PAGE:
There are certain requirements with regards to company finance and governance that will become effective immediately when the new Act becomes effective, even if your current articles and memorandum are converted to the MOI:
- A person holding office as a director, company secretary or auditor before the effective date will continue in that office, subject to any changes in the MOI;
- Any person who is not eligible to be director, company secretary or auditor in terms of the new Act will be regarded as having resigned that position on the effective date;
- All companies will have to comply with the new number of board members required in terms of the Act and if they do not have the required number they must fill the positions in the manner required by S70 of the Act;
- If a company does not have a director, company secretary or auditor, then the position must be filled in accordance with the new Act;
- The requirements of the new Companies Act will be applicable to companies in the following instances, even if the MOI states anything to the contrary:
- Duties, conduct and liabilities of directors apply to all directors from the effective date,
- The rights of shareholders to receive information or notices shall immediately apply on the effective date,
- Chapter 5 relating to fundamental transactions and takeovers will apply immediately to all pre-existing companies.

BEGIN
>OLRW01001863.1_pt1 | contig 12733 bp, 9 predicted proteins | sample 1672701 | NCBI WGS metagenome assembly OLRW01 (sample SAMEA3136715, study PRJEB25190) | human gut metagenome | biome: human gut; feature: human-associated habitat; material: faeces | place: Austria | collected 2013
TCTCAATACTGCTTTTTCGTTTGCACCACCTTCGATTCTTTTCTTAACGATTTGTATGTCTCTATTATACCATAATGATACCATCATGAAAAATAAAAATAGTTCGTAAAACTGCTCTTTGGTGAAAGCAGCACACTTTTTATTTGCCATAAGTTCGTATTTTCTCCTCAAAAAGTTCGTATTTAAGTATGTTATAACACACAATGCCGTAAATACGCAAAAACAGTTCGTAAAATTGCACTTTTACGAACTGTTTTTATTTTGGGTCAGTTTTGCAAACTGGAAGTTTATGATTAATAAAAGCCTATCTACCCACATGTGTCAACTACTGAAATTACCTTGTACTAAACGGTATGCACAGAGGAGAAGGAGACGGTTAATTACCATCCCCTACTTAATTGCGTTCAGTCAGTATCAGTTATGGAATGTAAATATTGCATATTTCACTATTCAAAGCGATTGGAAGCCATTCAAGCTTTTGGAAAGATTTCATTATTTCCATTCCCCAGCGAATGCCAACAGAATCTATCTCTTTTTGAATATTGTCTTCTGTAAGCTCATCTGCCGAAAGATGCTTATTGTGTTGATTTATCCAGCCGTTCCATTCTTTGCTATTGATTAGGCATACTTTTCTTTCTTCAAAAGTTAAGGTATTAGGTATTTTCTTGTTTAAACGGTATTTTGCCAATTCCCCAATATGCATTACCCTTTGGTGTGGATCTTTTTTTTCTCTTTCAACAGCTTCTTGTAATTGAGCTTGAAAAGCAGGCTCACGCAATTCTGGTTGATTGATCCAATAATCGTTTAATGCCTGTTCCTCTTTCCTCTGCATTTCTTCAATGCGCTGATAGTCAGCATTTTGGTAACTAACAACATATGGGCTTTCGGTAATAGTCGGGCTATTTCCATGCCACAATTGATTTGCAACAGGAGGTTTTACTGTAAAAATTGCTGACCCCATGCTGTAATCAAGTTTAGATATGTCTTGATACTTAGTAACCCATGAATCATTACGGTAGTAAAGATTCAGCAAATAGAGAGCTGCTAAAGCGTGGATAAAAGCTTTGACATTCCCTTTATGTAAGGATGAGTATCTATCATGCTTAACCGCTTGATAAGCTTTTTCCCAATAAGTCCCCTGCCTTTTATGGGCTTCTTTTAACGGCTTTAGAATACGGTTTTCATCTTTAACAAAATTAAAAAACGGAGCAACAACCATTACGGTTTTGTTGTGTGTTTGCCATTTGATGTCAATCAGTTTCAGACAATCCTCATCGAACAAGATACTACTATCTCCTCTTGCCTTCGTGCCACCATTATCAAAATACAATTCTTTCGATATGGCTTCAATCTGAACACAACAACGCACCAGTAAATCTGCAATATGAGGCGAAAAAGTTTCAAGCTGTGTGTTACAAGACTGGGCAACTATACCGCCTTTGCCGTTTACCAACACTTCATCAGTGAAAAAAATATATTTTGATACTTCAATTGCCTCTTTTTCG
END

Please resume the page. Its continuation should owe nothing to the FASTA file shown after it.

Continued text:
- Any approval for distribution, financial assistance, insider share issues or options will be subject to the Act, even if the transactions were approved prior to the effective date;
- A person can use the Act's remedy procedures, unless the proceedings have commenced in court prior to the Act becoming effective;
- A company would not be in contravention of section 24 stating the time period that records should be kept if the records were disposed of before the effective date;
- Any special conditions that an existing company has have the same validity after the effective date, despite failure of the company to draw attention to the provision;
- Section 19(4) is applicable to any provision of the MOI of a pre-existing company: this is the abolishment of constructive notice where information is not deemed to be known if it has been filed with the relevant authority. It would however be deemed to be knowledge if the MOI / Notice of Incorporation draws attention to this.
What happens if you do nothing until after the two years?
All decisions taken by the company before the effective date will be binding provisions and those provisions will continue to have force and effect for two years after the effective date. After the two year period, those provisions will only be binding only to the extent that they are consistent with the Act.